Raj S. Bhopal

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BACKGROUND The aim of this study was to test the hypothesis that in Europeans and South Asians (Indians, Pakistanis, Bangladeshis) alike, worse socio-economic status is associated with a higher prevalence of coronary heart disease (CHD), glucose intolerance (impaired glucose tolerance and diabetes) and related risk factors (the predicted direction of(More)
BACKGROUND Law and policy in several countries require health services to demonstrate that they are promoting racial/ethnic equality. However, suitable and accurate data are usually not available. We demonstrated, using acute myocardial infarction, that linkage techniques can be ethical and potentially useful for this purpose. METHODS The linkage was(More)
BACKGROUND South Asian populations in the United Kingdom have a high risk of cardiovascular disease (CVD) mortality. Risk prediction models appear to be inaccurate in South Asians. OBJECTIVE To explore the predictive capacity of the FINRISK, Framingham (1991) and SCORE risk prediction models in the Newcastle Heart Project population (n = 1301). METHODS(More)
Internationally, there is a drive for equality in health care for ethnic groups. To achieve equality, produce sound policies, and provide appropriately targeted services good quality data are essential. Where data are based upon self report, especially from non-English speakers, there are major barriers to the accumulation of reliable and valid information.(More)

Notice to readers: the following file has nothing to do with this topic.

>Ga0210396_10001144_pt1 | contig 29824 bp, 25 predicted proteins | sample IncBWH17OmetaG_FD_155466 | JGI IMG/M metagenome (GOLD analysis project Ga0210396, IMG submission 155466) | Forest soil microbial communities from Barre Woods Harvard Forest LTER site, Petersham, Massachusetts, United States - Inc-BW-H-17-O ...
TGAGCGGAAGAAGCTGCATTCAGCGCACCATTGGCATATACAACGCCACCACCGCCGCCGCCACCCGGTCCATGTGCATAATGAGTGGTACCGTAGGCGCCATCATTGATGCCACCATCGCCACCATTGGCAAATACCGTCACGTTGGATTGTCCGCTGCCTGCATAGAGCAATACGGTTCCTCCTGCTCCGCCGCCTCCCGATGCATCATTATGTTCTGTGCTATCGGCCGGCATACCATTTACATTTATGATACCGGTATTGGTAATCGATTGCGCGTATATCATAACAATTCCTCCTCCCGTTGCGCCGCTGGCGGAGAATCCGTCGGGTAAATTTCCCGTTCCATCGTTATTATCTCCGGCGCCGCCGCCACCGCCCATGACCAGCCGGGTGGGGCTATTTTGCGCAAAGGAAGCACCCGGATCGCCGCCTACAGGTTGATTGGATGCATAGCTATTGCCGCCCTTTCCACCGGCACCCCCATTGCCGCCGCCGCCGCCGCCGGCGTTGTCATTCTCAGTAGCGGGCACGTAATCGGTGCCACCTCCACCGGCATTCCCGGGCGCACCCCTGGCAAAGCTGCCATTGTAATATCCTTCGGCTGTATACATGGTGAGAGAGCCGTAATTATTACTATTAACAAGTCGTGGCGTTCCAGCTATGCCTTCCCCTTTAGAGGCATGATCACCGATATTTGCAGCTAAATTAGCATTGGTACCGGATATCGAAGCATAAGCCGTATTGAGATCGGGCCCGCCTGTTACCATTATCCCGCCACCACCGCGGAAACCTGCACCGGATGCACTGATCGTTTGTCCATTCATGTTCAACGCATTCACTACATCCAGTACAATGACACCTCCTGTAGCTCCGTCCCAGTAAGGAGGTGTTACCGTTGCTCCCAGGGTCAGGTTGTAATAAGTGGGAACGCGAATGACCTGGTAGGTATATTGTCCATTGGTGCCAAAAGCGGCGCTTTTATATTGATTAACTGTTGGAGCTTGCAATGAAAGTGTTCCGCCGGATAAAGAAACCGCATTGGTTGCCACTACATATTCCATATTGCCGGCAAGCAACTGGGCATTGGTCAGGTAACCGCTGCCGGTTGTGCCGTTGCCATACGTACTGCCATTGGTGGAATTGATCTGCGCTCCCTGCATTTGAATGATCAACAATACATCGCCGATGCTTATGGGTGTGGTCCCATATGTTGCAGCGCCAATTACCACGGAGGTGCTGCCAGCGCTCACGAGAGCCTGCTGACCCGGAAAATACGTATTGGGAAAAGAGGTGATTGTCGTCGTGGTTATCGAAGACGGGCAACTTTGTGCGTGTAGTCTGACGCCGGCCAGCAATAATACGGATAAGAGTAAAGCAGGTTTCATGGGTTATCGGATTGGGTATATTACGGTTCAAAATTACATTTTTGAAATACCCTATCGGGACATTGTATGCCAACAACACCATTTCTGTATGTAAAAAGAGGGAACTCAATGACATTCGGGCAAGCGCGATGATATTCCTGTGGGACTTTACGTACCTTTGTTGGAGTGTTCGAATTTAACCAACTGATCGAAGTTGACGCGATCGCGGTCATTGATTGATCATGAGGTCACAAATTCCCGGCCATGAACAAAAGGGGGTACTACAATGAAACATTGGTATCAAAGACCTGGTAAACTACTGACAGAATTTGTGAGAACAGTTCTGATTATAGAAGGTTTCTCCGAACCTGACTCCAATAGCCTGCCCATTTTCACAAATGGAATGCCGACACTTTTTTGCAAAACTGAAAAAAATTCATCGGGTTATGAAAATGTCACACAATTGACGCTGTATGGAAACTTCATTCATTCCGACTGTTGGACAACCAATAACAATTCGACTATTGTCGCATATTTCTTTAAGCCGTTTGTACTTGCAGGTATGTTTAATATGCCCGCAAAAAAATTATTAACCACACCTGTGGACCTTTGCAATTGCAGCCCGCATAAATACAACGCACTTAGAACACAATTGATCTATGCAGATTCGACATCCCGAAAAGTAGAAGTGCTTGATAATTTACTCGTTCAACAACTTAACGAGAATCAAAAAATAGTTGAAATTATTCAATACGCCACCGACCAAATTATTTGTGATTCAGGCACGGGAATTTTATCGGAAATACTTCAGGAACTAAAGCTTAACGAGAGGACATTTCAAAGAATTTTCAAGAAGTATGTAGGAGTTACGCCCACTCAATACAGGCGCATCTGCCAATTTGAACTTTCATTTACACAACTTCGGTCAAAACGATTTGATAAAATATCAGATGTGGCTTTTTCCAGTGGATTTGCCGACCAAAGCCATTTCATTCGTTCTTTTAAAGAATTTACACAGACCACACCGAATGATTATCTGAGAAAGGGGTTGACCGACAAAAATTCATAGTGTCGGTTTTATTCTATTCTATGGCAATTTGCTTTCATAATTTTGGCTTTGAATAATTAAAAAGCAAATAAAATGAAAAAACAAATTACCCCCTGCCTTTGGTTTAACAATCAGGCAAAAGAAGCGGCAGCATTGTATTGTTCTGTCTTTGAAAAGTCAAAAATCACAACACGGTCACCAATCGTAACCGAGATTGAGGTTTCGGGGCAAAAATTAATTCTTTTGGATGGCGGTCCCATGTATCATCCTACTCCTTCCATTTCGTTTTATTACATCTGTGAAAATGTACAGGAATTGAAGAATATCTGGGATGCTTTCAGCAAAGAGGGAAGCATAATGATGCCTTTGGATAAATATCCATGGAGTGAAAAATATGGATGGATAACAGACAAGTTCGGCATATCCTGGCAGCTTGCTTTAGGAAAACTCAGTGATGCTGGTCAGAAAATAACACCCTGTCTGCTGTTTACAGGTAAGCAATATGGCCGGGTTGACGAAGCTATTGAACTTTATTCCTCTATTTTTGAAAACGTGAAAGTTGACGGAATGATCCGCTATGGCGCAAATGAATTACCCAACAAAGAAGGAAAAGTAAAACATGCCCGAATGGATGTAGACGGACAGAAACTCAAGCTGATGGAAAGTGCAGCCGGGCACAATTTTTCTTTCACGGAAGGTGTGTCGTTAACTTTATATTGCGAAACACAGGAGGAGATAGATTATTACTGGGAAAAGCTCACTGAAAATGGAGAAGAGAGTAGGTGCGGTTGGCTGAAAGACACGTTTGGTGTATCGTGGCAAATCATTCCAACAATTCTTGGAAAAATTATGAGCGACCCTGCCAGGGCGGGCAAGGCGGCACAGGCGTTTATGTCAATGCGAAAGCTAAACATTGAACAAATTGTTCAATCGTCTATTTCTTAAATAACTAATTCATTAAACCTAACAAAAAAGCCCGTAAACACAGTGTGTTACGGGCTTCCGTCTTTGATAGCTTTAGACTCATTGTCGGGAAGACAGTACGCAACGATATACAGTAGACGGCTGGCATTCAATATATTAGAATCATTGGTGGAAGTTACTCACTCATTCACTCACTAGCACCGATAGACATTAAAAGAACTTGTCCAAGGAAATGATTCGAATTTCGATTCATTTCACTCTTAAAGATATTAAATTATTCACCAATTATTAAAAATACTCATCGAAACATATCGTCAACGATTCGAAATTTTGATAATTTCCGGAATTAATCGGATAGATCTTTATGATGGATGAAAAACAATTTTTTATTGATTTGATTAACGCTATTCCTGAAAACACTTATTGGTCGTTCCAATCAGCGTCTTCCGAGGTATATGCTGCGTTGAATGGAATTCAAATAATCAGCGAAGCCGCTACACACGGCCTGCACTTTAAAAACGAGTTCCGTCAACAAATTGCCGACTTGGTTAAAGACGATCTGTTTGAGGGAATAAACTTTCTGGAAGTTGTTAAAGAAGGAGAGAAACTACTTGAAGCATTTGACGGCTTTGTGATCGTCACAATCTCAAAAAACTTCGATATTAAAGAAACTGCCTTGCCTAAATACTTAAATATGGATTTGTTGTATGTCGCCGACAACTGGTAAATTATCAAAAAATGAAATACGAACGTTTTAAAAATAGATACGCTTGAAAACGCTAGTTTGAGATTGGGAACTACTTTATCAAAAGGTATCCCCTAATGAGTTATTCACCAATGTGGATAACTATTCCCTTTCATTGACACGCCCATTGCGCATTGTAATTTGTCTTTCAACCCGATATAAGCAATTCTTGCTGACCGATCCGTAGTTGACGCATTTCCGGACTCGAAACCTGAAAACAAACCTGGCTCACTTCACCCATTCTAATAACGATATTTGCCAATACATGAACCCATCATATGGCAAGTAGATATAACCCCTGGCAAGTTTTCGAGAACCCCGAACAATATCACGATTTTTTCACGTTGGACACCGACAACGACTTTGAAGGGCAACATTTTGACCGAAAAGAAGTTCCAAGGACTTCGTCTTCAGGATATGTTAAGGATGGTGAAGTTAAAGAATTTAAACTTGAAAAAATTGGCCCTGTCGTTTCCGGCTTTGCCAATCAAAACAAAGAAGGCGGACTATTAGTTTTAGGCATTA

The term 'culturally sensitive' is often used to describe interventions adapted for minority ethnic communities. However, understanding of strategies for adapting behavioural interventions for such communities is limited. The questions addressed in this paper are: What are the main strategies for adapting interventions to reduce coronary heart disease (CHD)(More)
Bradford Institute for Health Research, Bradford Teaching Hospitals Foundation Trust, Bradford, UK, School of Health Studies, University of Bradford, Bradford, UK, Edinburgh Ethnicity and Health Research Group, Centre for Population Health Sciences, College of Medicine and Veterinary Medicine, University of Edinburgh, Edinburgh, UK, School of Sport,(More)
OBJECTIVES To develop a profile of non-biochemical coronary risks for the South Asian population (predominantly Punjabi with origins in the Indian subcontinent) and the general population in Glasgow, with a focus on dietary patterns, and potential causes of stress. DESIGN Cross-sectional survey of South Asian men and women of 30-40 years (mean 35),(More)
BACKGROUND The susceptibility to type 2 diabetes of people of south Asian descent is established, but there is little trial-based evidence for interventions to tackle this problem. We assessed a weight control and physical activity intervention in south Asian individuals in the UK. METHODS We did this non-blinded trial in two National Health Service (NHS)(More)